Method 1 has become important for several reasons. America’s Test Kitchen in their book “The Complete Vegetarian Cookbook” recommend it as an option particularly for brown rice since many people had trouble using the recommendation on the rice package. However, now as the issue of arsenic in rice has risen to the surface the recommendation is to soak the rice and use Method 1 since the arsenic is washed out in the large volume of water. You have to periodically test how done the rice is for the timing. A simple search using arsenic and rice as key words will describe the problem. I have always steamed my rice without soaking, but I use a pressure cooker with the pot in pot method and it was very efficient. Now I am switching to Method 1. I use Lundberg organic sprouted short grain brown rice. Lundberg now tests for arsenic, and it doesn’t matter whether you use organic and/or sprouted rice, there will still be arsenic in the rice. I asked Lundberg about this. Method 1 is good and easy, but of course you use much more water.

  6. Mia says

    Hi Dana! Thanks for the wonderful how-to posts you’ve been adding to the website. If I were to use long-grain brown rice, would the cooking times change for either method? Thank you!

  7. Avia says

    I used method 1 and it was awesome, I overcooked a little in the boiling stage but the steaming seemed to rescue it, amazing! I had it with the 20 min tofu stir fry ?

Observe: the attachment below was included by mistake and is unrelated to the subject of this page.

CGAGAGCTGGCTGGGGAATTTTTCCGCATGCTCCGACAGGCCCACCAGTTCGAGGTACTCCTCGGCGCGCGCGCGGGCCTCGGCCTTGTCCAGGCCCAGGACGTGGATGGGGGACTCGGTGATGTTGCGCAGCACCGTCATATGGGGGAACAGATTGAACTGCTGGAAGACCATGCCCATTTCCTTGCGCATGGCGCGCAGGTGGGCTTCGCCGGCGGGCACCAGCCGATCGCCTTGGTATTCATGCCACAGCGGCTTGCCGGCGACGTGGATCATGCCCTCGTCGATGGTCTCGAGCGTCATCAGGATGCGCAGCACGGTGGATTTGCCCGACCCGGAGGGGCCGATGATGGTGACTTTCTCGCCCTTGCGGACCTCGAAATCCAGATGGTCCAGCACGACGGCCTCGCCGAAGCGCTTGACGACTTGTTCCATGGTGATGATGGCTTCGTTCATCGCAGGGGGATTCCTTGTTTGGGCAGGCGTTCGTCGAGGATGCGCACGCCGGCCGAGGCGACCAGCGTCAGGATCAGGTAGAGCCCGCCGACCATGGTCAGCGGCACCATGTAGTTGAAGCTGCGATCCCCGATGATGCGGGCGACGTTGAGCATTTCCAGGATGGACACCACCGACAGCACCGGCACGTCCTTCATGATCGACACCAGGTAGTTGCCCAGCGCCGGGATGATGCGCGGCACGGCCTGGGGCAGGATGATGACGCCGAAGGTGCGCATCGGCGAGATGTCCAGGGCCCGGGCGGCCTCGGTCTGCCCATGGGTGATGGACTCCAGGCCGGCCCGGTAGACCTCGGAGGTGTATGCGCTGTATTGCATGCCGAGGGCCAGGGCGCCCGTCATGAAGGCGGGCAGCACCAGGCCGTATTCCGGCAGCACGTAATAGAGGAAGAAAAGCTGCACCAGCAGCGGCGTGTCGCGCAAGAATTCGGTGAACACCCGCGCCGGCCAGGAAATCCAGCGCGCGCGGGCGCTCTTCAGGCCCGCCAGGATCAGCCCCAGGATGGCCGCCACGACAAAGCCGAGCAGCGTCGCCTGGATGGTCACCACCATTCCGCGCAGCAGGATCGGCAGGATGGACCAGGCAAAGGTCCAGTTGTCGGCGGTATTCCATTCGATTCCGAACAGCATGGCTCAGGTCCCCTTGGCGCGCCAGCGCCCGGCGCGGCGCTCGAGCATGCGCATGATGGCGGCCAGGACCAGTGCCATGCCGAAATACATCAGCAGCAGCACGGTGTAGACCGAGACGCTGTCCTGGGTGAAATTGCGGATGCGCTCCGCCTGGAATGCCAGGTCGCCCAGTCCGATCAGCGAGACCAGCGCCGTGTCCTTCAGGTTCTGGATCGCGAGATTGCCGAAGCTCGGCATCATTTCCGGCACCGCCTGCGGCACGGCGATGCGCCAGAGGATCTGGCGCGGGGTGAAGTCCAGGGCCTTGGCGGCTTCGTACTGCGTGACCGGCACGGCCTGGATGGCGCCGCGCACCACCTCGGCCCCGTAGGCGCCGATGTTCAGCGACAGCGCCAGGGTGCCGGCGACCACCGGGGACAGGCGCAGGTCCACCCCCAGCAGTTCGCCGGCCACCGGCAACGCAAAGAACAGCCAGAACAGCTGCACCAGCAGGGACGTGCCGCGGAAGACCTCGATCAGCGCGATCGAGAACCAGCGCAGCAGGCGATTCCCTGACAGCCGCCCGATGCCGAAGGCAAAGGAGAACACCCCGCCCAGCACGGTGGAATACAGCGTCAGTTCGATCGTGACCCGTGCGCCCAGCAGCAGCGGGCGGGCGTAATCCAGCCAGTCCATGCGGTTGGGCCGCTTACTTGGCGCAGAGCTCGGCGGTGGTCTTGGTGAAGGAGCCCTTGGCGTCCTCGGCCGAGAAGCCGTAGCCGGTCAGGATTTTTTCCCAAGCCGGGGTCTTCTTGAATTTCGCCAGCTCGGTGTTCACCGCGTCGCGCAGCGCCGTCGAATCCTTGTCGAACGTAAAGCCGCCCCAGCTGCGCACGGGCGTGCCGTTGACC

8. Rikki says

    I haven’t tried these ways, but I actually bake my brown rice now! 1 and 1/2 cups brown rice to 2 and 1/2 cups water in a 9×9 pan. Cover tightly with a double layer of foil. Bake at 350 for an hour. Perfect rice every time! And no stress or babysitting a pot!

  9. Pickle Relish says

    I made it the #1 way, it was delicious but next I want to either soak the rice over night if I remember or at least the 2 hours and boil it. My old way of cooking rice made making rice in this house almost never but now I learned a better way and brown rice will be enjoyed more. Thank you for this video.

  10. Holly says

    Best rice I’ve ever made! I used method 1 and it’s so fluffy. I filled my 8-quart stock pot about halfway with water and cooked 400 grams (about 2 cups) of rice. Such a perfect, simple recipe!